An alternative approach for non-stop racing!
After announcing its sports programme in the Le Mans Series and an entry application for its second participation in the Le Mans 24 Hours, the team from Strasbourg, Pegasus Racing, has decided to lift the veil on an avant-garde project - the development of a 100% electric sports prototype. The aim of this zero-emission Ligier is to match as closely as possible the performance of the thermal version of the same car, which Pegasus Racing's driver, Julien Schell, put on pole a few months back at Magny-Cours.
In the paddocks in 2010 the team members gave up ordinary scooters for the eTRICKS developed by the Alsatian Company, IC Engineering. Restricted to 45 km/h, these two-wheelers have an autonomy of 25 kms, and can be recharged thanks to an independent solar energy station. This partnership is being extended to produce all the electricity required for the team at the circuits in total autonomy - a first!
The team's determination to work for a more responsible form of motor sport takes an ever more daring turn today with the announcement of a new project, on four wheels this time. To bring it to fruition Pegasus Racing has managed to gain the backing of big Alsatian companies that have cutting-edge technology. The support of a person as charismatic as Guy Ligier has also had an influence in the decision to launch this project.
Electric power and motor sport: the current state of play
Pegasus Racing's raison d'кtre is motor sport, an activity whose original justification was to help human mobility to progress - quicker, further in safety - and today to achieve the same objectives with minimum emission rejects and maximum respect for the environment. The only problem is that at present there is no major top-level branch of motor sport for electric vehicles. Hybrids are still suffering from teething trouble linked to cost, reliability and safety. Thus the team will continue to live in the present, and fight for podiums with cars that comply with the current regulations, while in parallel it is preparing the way for a possible future for motor sport. The philosophy behind the Pegasus Racing project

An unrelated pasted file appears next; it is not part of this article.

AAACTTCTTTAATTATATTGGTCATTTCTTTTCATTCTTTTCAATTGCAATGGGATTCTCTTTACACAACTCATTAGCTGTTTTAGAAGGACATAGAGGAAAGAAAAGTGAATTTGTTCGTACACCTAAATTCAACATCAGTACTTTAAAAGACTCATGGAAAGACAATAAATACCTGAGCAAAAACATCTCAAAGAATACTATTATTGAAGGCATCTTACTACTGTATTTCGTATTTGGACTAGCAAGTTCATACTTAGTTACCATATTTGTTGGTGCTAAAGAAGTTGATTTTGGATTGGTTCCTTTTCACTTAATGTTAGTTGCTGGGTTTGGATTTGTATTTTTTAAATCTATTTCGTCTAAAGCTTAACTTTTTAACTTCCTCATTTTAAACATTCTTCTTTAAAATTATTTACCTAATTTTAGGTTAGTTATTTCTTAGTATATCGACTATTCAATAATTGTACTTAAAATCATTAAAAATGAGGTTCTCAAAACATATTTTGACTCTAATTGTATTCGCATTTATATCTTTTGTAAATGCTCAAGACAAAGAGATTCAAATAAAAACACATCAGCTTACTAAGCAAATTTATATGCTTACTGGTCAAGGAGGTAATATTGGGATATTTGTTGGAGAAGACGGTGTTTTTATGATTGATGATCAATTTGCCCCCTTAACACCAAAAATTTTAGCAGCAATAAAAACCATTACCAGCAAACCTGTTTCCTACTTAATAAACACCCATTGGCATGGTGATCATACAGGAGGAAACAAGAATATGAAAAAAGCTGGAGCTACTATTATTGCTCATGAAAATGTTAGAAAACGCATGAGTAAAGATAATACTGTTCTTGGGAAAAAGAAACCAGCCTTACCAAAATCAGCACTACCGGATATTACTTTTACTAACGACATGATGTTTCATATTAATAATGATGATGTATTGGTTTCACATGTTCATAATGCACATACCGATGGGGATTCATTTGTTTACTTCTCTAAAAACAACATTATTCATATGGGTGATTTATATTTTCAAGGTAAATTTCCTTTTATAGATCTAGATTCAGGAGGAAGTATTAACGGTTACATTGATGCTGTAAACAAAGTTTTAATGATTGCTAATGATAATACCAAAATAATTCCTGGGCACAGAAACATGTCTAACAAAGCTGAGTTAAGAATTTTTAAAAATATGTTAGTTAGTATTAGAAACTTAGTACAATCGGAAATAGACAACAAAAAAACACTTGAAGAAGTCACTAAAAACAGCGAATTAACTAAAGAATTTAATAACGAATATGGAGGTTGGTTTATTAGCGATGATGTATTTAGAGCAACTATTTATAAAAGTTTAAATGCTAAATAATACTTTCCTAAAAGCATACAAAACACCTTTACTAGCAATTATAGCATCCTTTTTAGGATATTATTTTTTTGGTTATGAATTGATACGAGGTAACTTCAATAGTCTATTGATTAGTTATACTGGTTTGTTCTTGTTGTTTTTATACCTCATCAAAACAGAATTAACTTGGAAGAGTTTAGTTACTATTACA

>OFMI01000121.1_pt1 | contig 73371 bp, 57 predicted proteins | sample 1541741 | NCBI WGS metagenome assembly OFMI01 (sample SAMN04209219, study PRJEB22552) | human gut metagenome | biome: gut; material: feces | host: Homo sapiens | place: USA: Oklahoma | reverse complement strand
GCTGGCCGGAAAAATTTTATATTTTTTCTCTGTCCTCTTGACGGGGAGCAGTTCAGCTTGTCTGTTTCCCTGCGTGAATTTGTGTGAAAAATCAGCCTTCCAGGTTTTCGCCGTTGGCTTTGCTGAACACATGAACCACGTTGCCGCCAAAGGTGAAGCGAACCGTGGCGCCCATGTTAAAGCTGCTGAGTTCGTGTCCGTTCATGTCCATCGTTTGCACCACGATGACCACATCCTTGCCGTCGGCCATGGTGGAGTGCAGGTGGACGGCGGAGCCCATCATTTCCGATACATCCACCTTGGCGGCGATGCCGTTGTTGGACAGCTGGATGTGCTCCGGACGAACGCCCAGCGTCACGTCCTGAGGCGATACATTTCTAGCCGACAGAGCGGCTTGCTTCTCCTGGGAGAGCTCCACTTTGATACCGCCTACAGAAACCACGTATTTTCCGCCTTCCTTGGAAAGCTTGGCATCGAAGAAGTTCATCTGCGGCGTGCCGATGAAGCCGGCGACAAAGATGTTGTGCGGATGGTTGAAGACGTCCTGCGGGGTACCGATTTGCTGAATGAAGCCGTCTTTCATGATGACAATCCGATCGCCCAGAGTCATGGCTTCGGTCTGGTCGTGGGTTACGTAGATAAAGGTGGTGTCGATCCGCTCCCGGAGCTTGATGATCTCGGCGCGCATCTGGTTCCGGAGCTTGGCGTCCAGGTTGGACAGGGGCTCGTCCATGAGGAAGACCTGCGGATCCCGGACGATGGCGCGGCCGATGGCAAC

"We wanted a car as close to the original as possible," explains Schell. "In 2008 we won the Challenge Endurance Proto VdeV with the Ligier JS49, and the following year we filled the runner-up spot with the JS51. This is the model we're transforming into an electric prototype! We know its performance with the usual 2-litre 250 bhp Honda power unit, so we can make comparisons. One of our first decisions was to put an engine amidships in the car, which goes against the current fashion of placing an engine near each driven wheel. The central position of the engine offers several advantages: reduction of the risk of overheating due to the brakes, improvement of the weight distribution and the coupling of the engine to a classic gearbox. This solution means we can use the torque in three gears, and retain the original suspension mounting points thus avoiding expensive development costs. We've kept the same cooling system as the requirements of the battery; the electronic power and the engine are considerable in this domain. The lithium batteries are very efficient, nothing like the lead ones in an ordinary car. They will be located in the place of the fuel tank between the engine and the driver."
Main characteristics of the electric Ligier-Pegasus
The engine puts out 145 KW with a tension of 375V DC, the equivalent of 200 bhp. The engine change and the replacement of the fuel tank by the 30KW lithium batteries have increased the weight from 650 to 800kg. The batteries for evolution 1 of the car giving an autonomy of 20 to 25 minutes is the first aim to be achieved.
In the longer term
The Ligier will be developed in private testing and the team will take advantage of every opportunity to show off its viability in public. In its basic configuration it is already more advanced than other initiatives of the same type. Pegasus Racing intends progressing on a step by step basis. "There's still a lot to be done with the current technologies," Schell points out. "Other challenges await us in particular concerning the battery changes in an endurance context, recharging techniques etc." Welcome to the 21st century!